I have an OV balcony on the Allure and Harmony and can bid up to an OS on both of them.  Yes your points are based on your originally booked cabin

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1 hour ago, molly361 said:

I have an OV balcony on the Allure and Harmony and can bid up to an OS on both of them.  Yes your points are based on your originally booked cabin

We had a OV balcony booked for Harmony out of Barcelona in August. We were able to bid up to the 2 bedroom grand suite. We only bid on the 1 bedroom grand and won it. We also received 28 points for this. 

image.png.951e5632c7f358e340402732e1fe0add.png

 

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35 minutes ago, Sirap said:

We had a OV balcony booked for Harmony out of Barcelona in August. We were able to bid up to the 2 bedroom grand suite. We only bid on the 1 bedroom grand and won it. We also received 28 points for this. 

image.png.951e5632c7f358e340402732e1fe0add.png

 

That's pretty amazing! I thought a royal up won bid will not entitle you to the C&A suite point doubling if your original booking was not a suite. (from my reading of the fine print)

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27 minutes ago, binro01 said:

That's pretty amazing! I thought a royal up won bid will not entitle you to the C&A suite point doubling if your original booking was not a suite. (from my reading of the fine print)

It's not supposed to. Booked a balcony and won Royal Up for JS just a few weeks ago on Odyssey...only got 16 points for my 8 night sailing.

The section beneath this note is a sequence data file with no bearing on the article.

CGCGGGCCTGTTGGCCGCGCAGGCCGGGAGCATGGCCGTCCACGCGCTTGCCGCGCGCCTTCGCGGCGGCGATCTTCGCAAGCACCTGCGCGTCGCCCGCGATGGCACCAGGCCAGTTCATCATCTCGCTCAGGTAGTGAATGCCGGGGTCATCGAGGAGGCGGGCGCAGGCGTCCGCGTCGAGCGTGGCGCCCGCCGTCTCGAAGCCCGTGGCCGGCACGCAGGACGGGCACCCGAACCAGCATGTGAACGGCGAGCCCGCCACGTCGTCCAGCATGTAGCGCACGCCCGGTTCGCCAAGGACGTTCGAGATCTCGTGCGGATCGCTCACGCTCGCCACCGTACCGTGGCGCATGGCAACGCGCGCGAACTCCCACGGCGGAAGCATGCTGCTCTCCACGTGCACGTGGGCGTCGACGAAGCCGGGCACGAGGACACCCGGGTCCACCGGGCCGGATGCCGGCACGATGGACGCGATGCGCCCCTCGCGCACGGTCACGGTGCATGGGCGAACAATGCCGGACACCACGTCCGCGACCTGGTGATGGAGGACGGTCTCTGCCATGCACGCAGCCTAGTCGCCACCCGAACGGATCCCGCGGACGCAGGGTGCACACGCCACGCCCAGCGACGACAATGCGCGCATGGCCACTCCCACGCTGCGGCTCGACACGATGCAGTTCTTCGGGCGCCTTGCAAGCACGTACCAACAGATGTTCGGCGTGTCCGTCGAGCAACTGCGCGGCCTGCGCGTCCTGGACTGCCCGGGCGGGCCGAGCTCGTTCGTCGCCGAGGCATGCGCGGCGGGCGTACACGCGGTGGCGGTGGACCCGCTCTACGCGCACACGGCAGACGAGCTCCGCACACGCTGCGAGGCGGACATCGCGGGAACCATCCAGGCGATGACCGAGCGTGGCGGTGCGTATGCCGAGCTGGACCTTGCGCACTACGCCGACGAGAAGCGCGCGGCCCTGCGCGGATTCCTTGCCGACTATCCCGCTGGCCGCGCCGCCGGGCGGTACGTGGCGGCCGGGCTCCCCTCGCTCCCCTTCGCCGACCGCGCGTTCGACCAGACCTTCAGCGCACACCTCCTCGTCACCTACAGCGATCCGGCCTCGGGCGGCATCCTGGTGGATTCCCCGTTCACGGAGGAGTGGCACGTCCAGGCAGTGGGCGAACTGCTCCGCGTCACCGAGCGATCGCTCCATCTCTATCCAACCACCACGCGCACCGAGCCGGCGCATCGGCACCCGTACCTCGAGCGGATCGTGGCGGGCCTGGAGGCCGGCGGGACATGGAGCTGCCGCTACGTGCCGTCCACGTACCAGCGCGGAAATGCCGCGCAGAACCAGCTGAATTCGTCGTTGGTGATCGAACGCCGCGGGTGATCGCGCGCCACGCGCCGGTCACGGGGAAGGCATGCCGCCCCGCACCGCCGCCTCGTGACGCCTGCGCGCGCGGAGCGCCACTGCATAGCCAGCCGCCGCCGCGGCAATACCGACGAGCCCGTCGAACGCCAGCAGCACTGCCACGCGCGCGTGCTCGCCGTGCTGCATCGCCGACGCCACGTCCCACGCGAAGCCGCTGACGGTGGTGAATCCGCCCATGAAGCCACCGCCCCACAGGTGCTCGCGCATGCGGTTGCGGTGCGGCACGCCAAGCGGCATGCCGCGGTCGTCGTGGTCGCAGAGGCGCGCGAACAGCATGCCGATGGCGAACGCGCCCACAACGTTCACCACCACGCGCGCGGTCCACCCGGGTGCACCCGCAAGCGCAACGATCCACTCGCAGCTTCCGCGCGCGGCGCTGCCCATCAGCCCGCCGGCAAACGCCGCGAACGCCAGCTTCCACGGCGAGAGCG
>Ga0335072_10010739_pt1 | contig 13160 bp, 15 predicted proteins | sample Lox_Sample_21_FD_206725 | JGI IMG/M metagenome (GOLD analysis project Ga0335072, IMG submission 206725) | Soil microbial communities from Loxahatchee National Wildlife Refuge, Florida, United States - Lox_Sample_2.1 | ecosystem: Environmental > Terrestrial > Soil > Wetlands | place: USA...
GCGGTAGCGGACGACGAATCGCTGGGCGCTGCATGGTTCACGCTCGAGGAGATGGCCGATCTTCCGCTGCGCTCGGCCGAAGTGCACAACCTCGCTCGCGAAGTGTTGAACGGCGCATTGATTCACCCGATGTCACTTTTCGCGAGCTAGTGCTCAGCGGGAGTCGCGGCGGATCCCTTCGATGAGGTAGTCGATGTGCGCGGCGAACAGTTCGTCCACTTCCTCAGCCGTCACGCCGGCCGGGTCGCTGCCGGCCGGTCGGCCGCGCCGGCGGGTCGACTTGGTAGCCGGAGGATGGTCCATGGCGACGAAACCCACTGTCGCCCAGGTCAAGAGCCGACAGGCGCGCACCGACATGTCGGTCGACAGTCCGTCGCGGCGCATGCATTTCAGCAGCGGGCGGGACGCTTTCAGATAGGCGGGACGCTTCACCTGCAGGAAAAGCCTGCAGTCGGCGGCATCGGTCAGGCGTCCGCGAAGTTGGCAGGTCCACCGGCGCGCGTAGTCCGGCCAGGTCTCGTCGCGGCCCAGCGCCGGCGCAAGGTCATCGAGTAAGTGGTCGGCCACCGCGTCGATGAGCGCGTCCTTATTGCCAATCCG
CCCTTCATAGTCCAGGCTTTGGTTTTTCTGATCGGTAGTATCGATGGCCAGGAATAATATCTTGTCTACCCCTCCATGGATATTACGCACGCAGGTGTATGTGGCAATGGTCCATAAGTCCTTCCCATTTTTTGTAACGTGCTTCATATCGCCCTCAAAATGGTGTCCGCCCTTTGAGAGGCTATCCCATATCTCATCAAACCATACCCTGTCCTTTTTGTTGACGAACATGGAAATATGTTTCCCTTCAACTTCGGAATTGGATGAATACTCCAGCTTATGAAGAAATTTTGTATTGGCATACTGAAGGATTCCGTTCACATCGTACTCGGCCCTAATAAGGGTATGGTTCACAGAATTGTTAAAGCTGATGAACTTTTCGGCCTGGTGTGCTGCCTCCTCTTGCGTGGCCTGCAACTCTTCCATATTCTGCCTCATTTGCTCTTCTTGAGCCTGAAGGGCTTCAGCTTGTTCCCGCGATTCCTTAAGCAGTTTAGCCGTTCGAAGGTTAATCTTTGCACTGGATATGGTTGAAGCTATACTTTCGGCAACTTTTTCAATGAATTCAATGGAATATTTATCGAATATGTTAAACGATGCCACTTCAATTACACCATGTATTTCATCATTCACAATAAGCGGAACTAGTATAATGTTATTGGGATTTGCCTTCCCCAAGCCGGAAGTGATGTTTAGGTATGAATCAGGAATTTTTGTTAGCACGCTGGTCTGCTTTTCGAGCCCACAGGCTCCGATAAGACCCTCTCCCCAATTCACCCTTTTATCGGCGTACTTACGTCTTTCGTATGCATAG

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I called RCI today and one of the "other" questions I asked was specifically about the C&A points.  Their reply was:  If you originally booked a room and then you 'royal up', the points you earn are based only on the original room class.  With the scenario I presented, Our balcony room (on this 6 night cruise) would only get us 12 C&A points regardless of what room we might royal up to.  

-Solved-  (But as always and because it IS Royal IT and Web and marketing... your milage may vary...)

 

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I suspect it's not always the highest bid that wins, rather it'll be the chain of bids that nets the most money for Royal.

 

As an example, suppose two people are bidding on the same star class suite type. One is coming from an Aqua Theater Suite 1 bedroom and bids $800 per person for 2 people, and another comes from a Crown Loft suite and only bids $500 per person for 2 people.

 

BUT, suppose there's also someone in a balcony bidding $400 per person to upgrade to a Crown Loft suite. If Royal gives the star class suite to the person in the ATS, they'll only make $1600. If they give it to the person from the Crown Loft suite they'll get $1000 for those two people AND $800 for the people going from the balcony to the Crown Loft, for a total of $1800. It's in their best interest to let the lower bid win because it leads to a longer chain of upgrades and they'll make more money.

 



 

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I received the Royal Up email today, for a November sailing of the Mariner.  There are five options, ranging from Junior Suite ($100 pp) to Royal Suite ($800 pp).  I won’t be bidding on any of them because I have one of the corner aft balconies (complete with stripper pole), and wouldn’t consider giving it up.  

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I have been told by more than one person at Royal they have absolutely NOTHING to do with royal up.

 

It's basically a computer program run by an outside firm.

 

The computer looks at all the bids works out an upgrade plan that yields the maximum amount of money.  

 

The outside company gets a percentage of what the computer generates and Royal gets the rest.

 

 

It's easier to illustrate on a smaller ship.   Like the Vision class.

 

Lets say the Royal suite is empty.   

 

and there are 4 owners suites on board, all 4 are full.  Mike is in one of them, and he bid $600 for the Royal.

 

Then,  there are 8 grand suites and Ruth is in one of them.  She bid $400 for the Royal suite but didn't bid anything on the owners.